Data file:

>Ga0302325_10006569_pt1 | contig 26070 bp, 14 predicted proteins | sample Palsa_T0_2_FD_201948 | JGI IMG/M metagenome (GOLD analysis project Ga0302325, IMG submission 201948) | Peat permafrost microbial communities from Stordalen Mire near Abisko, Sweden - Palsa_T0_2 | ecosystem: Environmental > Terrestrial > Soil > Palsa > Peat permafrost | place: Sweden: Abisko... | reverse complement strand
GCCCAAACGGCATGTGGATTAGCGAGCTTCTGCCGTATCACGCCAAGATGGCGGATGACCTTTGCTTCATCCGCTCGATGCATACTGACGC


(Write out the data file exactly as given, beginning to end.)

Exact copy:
>Ga0302325_10006569_pt1 | contig 26070 bp, 14 predicted proteins | sample Palsa_T0_2_FD_201948 | JGI IMG/M metagenome (GOLD analysis project Ga0302325, IMG submission 201948) | Peat permafrost microbial communities from Stordalen Mire near Abisko, Sweden - Palsa_T0_2 | ecosystem: Environmental > Terrestrial > Soil > Palsa > Peat permafrost | place: Sweden: Abisko... | reverse complement strand
GCCCAAACGGCATGTGGATTAGCGAGCTTCTGCCGTATCACGCCAAGATGGCGGATGACCTTTGCTTCATCCGCTCGATGCATACTGACGC